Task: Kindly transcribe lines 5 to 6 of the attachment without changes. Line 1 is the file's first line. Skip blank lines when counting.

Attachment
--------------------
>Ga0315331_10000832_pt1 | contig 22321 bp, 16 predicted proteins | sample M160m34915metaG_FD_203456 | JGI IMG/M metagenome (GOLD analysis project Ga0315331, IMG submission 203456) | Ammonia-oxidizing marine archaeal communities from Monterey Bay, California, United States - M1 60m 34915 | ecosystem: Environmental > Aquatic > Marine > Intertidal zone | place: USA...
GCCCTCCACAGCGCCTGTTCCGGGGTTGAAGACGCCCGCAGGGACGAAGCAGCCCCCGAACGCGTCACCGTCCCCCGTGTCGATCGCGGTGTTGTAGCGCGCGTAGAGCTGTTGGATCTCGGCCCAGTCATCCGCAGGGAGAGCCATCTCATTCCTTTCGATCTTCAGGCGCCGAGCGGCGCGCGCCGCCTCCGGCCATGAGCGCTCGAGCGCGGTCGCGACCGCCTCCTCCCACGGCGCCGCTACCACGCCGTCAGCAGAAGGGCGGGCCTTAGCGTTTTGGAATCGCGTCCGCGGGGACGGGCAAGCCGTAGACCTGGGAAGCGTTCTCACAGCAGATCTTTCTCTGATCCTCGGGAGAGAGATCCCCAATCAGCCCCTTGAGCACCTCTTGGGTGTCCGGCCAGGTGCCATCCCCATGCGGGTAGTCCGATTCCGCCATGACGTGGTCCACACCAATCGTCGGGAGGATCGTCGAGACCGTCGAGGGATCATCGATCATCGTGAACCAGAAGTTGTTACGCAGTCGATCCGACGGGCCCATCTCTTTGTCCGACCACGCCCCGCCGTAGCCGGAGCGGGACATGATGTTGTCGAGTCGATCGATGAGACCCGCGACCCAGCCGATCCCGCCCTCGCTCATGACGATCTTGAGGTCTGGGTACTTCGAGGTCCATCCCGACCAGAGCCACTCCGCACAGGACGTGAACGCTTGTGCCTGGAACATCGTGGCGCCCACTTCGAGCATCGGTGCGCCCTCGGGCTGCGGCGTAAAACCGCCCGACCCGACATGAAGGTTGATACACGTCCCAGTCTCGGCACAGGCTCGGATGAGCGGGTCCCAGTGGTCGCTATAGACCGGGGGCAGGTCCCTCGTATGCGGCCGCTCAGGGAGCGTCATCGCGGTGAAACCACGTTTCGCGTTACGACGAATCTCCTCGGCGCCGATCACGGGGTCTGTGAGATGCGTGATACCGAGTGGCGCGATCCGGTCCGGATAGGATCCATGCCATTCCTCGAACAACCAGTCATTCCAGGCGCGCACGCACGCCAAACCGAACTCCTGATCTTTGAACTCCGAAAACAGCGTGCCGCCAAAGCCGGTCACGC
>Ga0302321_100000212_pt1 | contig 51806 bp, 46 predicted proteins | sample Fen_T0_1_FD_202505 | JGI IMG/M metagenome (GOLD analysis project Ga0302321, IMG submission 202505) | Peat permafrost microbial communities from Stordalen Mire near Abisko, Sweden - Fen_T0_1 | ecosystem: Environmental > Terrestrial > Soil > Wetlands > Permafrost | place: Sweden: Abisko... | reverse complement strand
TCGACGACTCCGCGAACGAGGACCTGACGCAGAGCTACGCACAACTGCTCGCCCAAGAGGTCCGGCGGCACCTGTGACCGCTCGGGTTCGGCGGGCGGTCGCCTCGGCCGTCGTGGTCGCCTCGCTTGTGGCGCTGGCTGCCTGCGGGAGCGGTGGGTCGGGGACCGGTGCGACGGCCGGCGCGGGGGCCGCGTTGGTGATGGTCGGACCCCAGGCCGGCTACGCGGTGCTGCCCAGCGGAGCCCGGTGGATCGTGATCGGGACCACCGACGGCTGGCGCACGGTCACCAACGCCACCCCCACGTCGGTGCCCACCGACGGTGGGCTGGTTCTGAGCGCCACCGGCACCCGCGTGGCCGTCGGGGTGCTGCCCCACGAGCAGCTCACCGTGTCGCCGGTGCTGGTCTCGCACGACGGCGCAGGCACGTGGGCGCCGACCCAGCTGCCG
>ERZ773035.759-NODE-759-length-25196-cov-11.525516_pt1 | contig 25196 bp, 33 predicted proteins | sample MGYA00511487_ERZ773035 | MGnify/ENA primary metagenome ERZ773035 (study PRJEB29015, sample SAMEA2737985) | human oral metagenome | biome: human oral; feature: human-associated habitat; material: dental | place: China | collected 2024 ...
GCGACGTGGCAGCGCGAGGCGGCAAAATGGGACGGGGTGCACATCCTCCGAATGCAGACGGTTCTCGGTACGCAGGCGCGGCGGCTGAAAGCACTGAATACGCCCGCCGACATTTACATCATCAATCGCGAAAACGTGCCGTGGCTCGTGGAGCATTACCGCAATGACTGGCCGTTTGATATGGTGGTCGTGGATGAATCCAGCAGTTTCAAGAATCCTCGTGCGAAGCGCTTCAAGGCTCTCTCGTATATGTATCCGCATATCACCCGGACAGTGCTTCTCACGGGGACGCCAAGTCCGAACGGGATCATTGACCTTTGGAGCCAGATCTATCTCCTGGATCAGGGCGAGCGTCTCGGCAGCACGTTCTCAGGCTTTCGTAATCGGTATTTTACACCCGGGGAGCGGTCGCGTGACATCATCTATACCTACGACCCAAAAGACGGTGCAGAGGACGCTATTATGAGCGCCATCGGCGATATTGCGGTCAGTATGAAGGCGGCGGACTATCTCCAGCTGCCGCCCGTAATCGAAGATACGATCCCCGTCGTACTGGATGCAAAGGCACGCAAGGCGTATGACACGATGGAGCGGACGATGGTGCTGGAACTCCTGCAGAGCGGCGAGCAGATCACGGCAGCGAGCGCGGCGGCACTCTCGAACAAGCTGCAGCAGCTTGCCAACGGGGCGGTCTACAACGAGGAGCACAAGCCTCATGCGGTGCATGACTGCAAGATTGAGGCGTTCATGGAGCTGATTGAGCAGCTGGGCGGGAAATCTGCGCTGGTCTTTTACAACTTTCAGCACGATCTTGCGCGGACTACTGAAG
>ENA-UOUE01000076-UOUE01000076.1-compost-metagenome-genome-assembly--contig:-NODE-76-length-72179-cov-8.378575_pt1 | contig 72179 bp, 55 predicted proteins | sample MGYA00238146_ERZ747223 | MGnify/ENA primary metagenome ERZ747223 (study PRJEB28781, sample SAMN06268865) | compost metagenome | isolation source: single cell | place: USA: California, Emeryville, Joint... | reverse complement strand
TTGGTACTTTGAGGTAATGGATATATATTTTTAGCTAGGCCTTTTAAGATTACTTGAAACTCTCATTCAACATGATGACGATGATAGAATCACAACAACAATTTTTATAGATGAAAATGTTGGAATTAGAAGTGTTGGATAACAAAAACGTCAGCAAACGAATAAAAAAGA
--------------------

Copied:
>ERZ773035.759-NODE-759-length-25196-cov-11.525516_pt1 | contig 25196 bp, 33 predicted proteins | sample MGYA00511487_ERZ773035 | MGnify/ENA primary metagenome ERZ773035 (study PRJEB29015, sample SAMEA2737985) | human oral metagenome | biome: human oral; feature: human-associated habitat; material: dental | place: China | collected 2024 ...
GCGACGTGGCAGCGCGAGGCGGCAAAATGGGACGGGGTGCACATCCTCCGAATGCAGACGGTTCTCGGTACGCAGGCGCGGCGGCTGAAAGCACTGAATACGCCCGCCGACATTTACATCATCAATCGCGAAAACGTGCCGTGGCTCGTGGAGCATTACCGCAATGACTGGCCGTTTGATATGGTGGTCGTGGATGAATCCAGCAGTTTCAAGAATCCTCGTGCGAAGCGCTTCAAGGCTCTCTCGTATATGTATCCGCATATCACCCGGACAGTGCTTCTCACGGGGACGCCAAGTCCGAACGGGATCATTGACCTTTGGAGCCAGATCTATCTCCTGGATCAGGGCGAGCGTCTCGGCAGCACGTTCTCAGGCTTTCGTAATCGGTATTTTACACCCGGGGAGCGGTCGCGTGACATCATCTATACCTACGACCCAAAAGACGGTGCAGAGGACGCTATTATGAGCGCCATCGGCGATATTGCGGTCAGTATGAAGGCGGCGGACTATCTCCAGCTGCCGCCCGTAATCGAAGATACGATCCCCGTCGTACTGGATGCAAAGGCACGCAAGGCGTATGACACGATGGAGCGGACGATGGTGCTGGAACTCCTGCAGAGCGGCGAGCAGATCACGGCAGCGAGCGCGGCGGCACTCTCGAACAAGCTGCAGCAGCTTGCCAACGGGGCGGTCTACAACGAGGAGCACAAGCCTCATGCGGTGCATGACTGCAAGATTGAGGCGTTCATGGAGCTGATTGAGCAGCTGGGCGGGAAATCTGCGCTGGTCTTTTACAACTTTCAGCACGATCTTGCGCGGACTACTGAAG